Gaining control over wild electrons could allow for new graphene-based devices
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Researchers have developed a technique for controlling the motion of electrons in graphene. This could make the development of graphene nanoscale transistors possible.
Graphene – an atom-thick layer of carbon atoms in a hexagonal lattice – has exceptional properties. This has resulted in graphene being named a ‘wonder material’. Its unparalleled strength and other properties could result in applications in manufacturing, medicine and many other sectors.
For instance, its extremely high electrical conductivity has allowed for the creation of new electronic devices and materials, including supercapacitors and ultra-low resistivity wires, and could eventually lead to the development of flexible, transparent devices and new printable circuits.
Despite the excitement surrounding the possibilities of graphene, the material has a drawback. When electrons pass through graphene, they move in straight lines through graphene, their velocities unchanged, and the electrons unstoppable.
“If they hit a barrier, they can’t turn back, so they have to go through it,” said Professor Eva Andrei, a physicist at Rutgers University-New Brunswick, and senior author of the study. “People have been looking at how to control or tame these electrons.”
Professor Andrei and her colleagues have developed a technique for controlling these electrons, which could allow for the development of systems using ultra-fast transport of electrons with minimal energy loss.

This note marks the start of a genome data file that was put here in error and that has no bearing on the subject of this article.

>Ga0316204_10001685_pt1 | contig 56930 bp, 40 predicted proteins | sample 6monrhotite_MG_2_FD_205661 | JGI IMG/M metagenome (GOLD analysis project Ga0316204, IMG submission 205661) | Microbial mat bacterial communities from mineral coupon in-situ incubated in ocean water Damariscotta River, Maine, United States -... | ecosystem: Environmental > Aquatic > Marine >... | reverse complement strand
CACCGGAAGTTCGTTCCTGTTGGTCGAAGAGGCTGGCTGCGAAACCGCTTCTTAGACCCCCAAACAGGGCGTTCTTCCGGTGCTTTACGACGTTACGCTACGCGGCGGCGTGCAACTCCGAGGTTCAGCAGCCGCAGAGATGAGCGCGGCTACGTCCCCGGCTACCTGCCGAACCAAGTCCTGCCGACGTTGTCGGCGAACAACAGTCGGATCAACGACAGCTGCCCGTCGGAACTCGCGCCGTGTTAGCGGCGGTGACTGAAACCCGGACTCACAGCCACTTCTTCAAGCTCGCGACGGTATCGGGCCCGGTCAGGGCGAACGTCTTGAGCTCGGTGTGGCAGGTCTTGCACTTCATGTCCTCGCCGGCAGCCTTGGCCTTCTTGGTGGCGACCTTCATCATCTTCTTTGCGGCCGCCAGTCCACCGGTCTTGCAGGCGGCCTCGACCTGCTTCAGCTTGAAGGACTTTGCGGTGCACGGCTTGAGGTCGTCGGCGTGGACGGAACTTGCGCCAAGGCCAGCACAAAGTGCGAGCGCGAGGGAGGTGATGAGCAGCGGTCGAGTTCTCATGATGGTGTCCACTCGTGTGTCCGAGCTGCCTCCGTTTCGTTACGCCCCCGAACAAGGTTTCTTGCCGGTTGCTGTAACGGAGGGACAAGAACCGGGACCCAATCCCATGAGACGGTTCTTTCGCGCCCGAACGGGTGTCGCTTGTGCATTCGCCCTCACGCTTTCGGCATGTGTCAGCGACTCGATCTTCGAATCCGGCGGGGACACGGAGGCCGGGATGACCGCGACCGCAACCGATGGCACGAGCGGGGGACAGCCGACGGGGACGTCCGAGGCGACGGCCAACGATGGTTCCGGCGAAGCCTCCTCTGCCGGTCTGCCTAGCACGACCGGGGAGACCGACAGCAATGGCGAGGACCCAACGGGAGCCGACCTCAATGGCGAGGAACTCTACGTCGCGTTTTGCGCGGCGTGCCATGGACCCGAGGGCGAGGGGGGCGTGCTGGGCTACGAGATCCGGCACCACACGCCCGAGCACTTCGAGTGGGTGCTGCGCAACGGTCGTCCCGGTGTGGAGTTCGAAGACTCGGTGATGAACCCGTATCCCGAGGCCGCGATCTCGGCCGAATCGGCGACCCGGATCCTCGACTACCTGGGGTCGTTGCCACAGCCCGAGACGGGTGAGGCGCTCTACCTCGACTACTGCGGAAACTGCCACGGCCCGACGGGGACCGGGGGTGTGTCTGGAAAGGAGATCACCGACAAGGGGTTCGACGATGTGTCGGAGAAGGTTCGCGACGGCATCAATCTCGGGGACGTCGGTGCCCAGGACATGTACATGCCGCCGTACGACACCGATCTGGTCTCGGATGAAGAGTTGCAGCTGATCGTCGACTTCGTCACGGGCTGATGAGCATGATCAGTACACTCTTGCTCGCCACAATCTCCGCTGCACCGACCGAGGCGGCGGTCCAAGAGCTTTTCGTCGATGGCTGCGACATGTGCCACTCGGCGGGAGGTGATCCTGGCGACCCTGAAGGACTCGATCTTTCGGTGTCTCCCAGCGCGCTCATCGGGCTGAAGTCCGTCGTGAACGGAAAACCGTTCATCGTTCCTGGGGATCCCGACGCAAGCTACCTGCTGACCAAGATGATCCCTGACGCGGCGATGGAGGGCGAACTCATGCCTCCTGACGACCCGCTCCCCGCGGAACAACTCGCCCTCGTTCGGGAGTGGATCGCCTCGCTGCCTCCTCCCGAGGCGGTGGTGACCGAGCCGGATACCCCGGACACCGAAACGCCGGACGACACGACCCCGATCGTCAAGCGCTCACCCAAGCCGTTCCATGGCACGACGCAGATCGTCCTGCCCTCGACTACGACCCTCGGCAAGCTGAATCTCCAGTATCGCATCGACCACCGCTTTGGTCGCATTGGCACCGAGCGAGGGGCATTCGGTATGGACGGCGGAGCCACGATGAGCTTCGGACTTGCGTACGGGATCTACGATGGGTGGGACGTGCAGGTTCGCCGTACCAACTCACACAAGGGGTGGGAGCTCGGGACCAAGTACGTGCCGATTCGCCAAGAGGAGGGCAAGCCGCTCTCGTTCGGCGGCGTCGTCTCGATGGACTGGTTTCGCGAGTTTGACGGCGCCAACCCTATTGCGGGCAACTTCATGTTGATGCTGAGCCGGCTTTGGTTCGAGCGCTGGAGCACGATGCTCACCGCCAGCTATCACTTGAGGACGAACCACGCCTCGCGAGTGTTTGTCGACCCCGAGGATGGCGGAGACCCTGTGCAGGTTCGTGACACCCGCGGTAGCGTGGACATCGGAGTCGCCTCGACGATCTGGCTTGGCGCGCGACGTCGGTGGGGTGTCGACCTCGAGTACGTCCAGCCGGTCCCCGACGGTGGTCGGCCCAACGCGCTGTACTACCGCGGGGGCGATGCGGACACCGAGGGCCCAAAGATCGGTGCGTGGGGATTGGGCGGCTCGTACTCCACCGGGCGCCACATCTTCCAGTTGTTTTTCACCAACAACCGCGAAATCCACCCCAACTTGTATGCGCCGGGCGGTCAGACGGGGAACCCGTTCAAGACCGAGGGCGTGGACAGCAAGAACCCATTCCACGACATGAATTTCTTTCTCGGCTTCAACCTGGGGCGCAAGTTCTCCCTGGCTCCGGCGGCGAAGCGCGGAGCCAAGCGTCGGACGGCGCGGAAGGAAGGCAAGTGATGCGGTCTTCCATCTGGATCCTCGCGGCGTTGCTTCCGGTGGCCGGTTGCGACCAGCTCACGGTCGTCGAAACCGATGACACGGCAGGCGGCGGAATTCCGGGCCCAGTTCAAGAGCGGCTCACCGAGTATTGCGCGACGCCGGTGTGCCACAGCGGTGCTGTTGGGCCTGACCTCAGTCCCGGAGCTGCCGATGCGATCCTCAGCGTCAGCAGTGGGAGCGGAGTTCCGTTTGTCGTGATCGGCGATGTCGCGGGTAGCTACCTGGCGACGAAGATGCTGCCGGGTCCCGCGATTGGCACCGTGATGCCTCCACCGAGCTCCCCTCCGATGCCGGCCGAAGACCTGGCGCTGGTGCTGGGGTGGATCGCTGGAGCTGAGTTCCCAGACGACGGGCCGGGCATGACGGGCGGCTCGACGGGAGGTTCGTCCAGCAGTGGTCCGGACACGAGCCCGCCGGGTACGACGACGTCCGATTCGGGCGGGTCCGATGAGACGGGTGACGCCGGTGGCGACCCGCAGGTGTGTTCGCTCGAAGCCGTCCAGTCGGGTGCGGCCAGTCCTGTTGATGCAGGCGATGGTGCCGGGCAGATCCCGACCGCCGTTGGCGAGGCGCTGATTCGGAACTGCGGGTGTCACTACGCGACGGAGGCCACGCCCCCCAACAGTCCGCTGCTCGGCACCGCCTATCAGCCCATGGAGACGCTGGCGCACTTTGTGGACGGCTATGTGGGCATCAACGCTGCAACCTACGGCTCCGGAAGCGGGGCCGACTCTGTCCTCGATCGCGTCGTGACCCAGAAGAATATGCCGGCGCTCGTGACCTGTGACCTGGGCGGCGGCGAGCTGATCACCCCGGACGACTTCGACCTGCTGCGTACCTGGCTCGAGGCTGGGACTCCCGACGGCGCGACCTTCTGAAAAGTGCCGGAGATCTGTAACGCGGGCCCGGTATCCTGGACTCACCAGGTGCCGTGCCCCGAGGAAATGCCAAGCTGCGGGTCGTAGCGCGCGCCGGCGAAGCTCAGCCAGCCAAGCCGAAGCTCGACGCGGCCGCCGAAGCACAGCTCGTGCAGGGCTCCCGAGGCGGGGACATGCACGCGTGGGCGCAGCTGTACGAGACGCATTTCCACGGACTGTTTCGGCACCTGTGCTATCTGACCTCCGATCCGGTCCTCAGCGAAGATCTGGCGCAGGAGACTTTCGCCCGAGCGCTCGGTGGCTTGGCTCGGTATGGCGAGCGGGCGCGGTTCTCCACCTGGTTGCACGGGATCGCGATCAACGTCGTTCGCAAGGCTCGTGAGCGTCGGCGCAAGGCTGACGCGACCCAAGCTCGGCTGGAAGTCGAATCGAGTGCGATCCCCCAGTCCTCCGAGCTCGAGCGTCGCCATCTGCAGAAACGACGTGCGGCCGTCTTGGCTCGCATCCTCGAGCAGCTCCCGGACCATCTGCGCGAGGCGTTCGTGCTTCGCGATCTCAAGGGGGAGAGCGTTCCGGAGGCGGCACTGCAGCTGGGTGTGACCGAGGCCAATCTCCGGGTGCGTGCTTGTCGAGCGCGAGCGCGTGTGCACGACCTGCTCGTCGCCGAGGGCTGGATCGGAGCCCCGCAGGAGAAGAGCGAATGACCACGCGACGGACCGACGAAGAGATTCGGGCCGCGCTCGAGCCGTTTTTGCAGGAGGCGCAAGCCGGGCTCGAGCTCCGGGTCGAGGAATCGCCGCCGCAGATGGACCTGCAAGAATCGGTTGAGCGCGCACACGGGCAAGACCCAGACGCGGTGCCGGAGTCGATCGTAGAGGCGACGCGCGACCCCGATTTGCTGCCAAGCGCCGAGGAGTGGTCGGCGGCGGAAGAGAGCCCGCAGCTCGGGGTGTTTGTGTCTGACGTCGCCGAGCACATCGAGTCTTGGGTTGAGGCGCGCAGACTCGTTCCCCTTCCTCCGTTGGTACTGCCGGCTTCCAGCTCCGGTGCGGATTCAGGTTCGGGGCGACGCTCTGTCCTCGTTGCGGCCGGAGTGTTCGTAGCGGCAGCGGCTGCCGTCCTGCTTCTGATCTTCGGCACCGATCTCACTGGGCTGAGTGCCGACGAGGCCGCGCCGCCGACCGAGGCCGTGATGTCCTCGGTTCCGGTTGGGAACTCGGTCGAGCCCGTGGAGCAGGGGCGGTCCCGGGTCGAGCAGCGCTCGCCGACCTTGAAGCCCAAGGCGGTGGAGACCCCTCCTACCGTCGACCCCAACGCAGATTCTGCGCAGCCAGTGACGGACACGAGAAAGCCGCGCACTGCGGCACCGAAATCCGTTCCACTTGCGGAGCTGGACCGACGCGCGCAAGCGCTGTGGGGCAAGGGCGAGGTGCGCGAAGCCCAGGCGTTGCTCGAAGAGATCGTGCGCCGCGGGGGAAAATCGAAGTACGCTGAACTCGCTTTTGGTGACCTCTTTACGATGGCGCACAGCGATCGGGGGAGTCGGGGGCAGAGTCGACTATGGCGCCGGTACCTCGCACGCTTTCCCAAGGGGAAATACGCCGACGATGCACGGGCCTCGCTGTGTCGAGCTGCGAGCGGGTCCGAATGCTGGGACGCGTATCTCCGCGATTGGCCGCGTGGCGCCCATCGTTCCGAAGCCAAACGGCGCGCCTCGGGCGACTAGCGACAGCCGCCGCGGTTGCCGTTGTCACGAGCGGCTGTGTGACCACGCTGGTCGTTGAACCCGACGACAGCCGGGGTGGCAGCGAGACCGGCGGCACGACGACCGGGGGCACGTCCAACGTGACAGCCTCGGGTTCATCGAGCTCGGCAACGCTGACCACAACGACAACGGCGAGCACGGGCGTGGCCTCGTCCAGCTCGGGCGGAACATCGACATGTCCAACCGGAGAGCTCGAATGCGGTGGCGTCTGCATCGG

They achieved this by sending a voltage through a highly precise microscope – a scanning tunneling microscope – which has a tip the size of a single atom. The tip of the microscope creates a field in the graphene that traps electrons or changes their motion, without having to create holes in the graphene.
As electrons can be trapped and released with a simple change of voltage, this technique could provide an on-off switching mechanism for graphene-based devices.
“This shows we can electrically control the electrons in graphene,” said Professor Andrei. “In the past we couldn’t do it. This is the reason people thought that one could not make devices like transistors that require switching with graphene, because their electrons run wild.”
According to the researchers, harnessing greater control over electrons in graphene could allow for the development of novel electronic devices, such as graphene nanoscale transistors. The next step in the team’s work, Professor Andrei said, is to scale up this technique by laying nanowires atop graphene, and using these to control the flow of electrons.